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'Housing as Benefit'

August 23, 1992

Carlos Jackson's call in Speaking Out ("How About Housing Help as Job Benefit?" Aug. 16) for housing subsidies (on top of wages and salaries) as a way of coping with the outlandish cost of Southland housing, makes about as much sense as subsidizing the cost of dope to raise junkies' standard of living.

When an ordinary home in a decent part of town hovers around a quarter million dollars, and only one out of five families even qualifies for financing of a "median" home, things have gone beyond reason. The local economy simply cannot produce high enough wages and salaries to sustain such folly in the long run, and is certain to lose out to competitors with lower cost.

Home ownership for recent buyers is no longer a speculative bonanza, but increasingly a backbreaking economic burden. Money that should have gone into savings, life's comforts, and strengthening of job-generating productive capacity, has been soaked up by outlandish mortgage payments.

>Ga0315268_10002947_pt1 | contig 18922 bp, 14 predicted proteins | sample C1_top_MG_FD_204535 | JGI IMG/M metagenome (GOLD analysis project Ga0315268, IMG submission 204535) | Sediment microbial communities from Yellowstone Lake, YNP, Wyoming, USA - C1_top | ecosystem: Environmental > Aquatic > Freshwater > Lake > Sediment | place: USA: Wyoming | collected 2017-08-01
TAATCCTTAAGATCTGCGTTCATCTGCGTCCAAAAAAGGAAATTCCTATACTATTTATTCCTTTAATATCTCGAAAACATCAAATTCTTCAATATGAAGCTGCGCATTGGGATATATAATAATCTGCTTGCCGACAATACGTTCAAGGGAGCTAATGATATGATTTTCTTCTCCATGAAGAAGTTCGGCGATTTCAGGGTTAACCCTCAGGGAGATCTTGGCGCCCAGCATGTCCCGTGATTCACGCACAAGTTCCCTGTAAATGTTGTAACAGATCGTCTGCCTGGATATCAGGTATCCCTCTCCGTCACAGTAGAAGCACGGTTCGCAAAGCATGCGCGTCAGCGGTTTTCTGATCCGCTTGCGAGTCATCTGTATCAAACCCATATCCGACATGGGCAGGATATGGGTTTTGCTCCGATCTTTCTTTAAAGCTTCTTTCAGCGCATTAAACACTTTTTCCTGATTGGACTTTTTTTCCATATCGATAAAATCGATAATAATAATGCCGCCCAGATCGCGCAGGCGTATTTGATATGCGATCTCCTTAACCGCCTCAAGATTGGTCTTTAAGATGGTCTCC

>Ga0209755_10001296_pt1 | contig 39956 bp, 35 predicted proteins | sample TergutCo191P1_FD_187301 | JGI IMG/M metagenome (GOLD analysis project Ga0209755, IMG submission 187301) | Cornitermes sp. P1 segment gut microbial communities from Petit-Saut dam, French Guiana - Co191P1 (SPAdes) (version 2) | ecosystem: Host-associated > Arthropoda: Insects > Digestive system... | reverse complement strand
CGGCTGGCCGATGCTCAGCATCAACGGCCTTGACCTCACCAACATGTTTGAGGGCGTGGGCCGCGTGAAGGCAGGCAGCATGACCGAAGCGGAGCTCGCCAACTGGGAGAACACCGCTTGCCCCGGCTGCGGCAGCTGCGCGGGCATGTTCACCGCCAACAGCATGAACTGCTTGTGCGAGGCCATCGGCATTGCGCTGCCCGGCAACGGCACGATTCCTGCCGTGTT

Add to that the economic, social and environmental cost of hours of daily commuting (necessary to bridge the distance between outlying homes that are still within the reach of most buyers and their jobs), and the outright absurdity of our predicament becomes obvious.

There is no such thing as a free lunch. It's time to face the painful truth that the cost of California housing needs to be brought down, not propped up.


Professor of Law, Emeritus

Loyola Law School

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